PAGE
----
dotnet_naming_rule.<namingRuleTitle>.style = <styleTitle>

Give the style a name by replacing the <styleTitle> value with a descriptive title, for example first_word_upper_case_style. You'll use the <styleTitle> value in the property names that describe the naming style (prefix, suffix, word separator character, and capitalization). Use one or more of these properties to describe your style.

Require a prefix

To specify that symbol names must begin with certain characters, use this property:

dotnet_naming_style.<styleTitle>.required_prefix = <prefix>

Require a suffix

To specify that symbol names must end with certain characters, use this property:

dotnet_naming_style.<styleTitle>.required_suffix = <suffix>

Require a certain word separator

To specify that individual words in symbol names must be separated with a certain character, use this property:

dotnet_naming_style.<styleTitle>.word_separator = <separator character>

Require a capitalization style

To specify a particular capitalization style for symbol names, use this property:

dotnet_naming_style.<styleTitle>.capitalization = <value>

The allowable values for this property are:

  • pascal_case
  • camel_case
  • first_word_upper
  • all_upper
  • all_lower

Note

You must specify a capitalization style as part of your naming style, otherwise your naming style might be ignored.

Severity

To describe the severity of a violation of your naming rule, specify a property in the following format:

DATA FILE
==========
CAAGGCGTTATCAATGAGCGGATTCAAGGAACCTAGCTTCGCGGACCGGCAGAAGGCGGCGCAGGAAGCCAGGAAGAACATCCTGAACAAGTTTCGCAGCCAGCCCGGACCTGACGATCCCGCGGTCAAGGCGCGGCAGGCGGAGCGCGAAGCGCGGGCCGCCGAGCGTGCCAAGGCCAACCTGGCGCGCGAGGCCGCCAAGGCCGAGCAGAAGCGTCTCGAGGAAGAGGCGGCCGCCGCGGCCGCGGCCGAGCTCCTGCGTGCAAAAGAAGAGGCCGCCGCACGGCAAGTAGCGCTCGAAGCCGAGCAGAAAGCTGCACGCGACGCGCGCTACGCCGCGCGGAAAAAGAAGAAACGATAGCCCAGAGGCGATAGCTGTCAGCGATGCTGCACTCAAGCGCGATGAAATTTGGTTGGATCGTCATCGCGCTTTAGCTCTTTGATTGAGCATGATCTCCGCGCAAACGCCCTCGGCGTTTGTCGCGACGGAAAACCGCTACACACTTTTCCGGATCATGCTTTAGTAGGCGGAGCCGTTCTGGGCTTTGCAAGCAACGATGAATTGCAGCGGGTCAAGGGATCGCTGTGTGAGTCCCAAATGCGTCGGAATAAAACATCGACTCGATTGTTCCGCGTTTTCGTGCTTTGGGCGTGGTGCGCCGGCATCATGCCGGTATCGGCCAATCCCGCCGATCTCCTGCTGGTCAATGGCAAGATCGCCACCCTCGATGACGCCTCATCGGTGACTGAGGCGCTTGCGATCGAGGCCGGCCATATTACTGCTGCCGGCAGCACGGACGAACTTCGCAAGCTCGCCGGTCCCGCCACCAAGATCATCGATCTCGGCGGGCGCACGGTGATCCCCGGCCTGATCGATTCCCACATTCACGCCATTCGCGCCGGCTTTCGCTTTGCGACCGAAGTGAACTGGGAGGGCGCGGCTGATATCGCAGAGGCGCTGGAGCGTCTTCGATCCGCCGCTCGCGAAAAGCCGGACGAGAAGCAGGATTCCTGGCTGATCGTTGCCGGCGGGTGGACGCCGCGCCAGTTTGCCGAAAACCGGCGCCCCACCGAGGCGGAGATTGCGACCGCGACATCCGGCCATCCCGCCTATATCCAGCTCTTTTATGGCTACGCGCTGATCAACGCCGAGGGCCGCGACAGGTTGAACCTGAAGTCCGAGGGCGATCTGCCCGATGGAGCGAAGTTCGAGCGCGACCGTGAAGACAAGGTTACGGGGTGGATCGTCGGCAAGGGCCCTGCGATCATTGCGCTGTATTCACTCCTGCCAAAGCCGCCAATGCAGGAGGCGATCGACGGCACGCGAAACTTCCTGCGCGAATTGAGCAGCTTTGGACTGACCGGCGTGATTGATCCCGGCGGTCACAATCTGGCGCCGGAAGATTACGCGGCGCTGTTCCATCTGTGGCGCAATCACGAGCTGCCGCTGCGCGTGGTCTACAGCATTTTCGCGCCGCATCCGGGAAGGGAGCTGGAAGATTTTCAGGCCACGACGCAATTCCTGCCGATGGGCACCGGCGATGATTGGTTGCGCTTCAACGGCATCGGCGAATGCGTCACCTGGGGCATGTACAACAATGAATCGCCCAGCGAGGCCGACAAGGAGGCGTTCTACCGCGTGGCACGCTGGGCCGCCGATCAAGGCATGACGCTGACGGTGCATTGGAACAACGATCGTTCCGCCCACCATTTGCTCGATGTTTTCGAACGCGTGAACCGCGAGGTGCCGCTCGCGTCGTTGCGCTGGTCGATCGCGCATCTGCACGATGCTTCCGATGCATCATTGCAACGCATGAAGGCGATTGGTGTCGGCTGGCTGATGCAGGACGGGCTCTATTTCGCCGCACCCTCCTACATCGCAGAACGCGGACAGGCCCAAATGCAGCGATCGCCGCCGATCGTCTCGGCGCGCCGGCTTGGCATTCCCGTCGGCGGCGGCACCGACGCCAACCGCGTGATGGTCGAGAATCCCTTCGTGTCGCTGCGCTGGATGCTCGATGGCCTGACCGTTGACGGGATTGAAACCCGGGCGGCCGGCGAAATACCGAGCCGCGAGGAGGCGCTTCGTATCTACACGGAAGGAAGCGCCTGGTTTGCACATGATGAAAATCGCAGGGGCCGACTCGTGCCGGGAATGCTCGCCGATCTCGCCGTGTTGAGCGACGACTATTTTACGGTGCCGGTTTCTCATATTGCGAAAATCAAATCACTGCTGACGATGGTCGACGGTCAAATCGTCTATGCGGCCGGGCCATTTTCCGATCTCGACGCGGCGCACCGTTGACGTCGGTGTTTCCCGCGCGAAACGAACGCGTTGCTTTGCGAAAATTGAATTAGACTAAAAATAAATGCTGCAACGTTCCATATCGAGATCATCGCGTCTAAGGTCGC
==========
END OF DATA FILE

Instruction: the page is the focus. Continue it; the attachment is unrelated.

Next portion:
dotnet_naming_rule.<namingRuleTitle>.severity = <value>

The following table shows the allowable severity values, and what they mean:

Severity Effect
none or silent When this style is not being followed, do not show anything to the user; however, auto-generated code follows this style.
suggestion When this style is not being followed, show it to the user as a suggestion, as underlying dots on the first two characters. It has no effect at compile time.
warning When this style is not being followed, show a compiler warning in the Error List.
error When this style is not being followed, show a compiler error in the Error List.

Note

You do not have to build your project in order to see naming rule violations. They appear as code is edited, either in the Error List or as a suggestion.

Example

The following .editorconfig file contains a naming convention that specifies that public properties, methods, fields, events, and delegates must be capitalized. Notice that this naming convention specifies multiple kinds of symbol to apply the rule to, using a comma to separate the values.

# Public members must be capitalized (public_members_must_be_capitalized)
[*.{cs,vb}]
dotnet_naming_rule.public_members_must_be_capitalized.symbols   = public_symbols
dotnet_naming_symbols.public_symbols.applicable_kinds           = property,method,field,event,delegate
dotnet_naming_symbols.public_symbols.applicable_accessibilities = public
dotnet_naming_symbols.public_symbols.required_modifiers         = readonly

dotnet_naming_rule.public_members_must_be_capitalized.style    = first_word_upper_case_style
dotnet_naming_style.first_word_upper_case_style.capitalization = first_word_upper

dotnet_naming_rule.public_members_must_be_capitalized.severity = suggestion

The following screenshot shows the effect of this naming convention in the editor. Two public variables have been named without capitalization of the first letter. One is a const, and one is readonly. Since the naming rule only applies to readonly symbols, only the readonly variable shows a naming rule suggestion.

Naming rule suggestion

Now let's change the violation severity to warning:

dotnet_naming_rule.public_members_must_be_capitalized.severity = warning

If you close and reopen your code file, instead of seeing the suggestion under the name violation, you see a green squiggly, and a warning in the Error List:

Naming rule warning

See also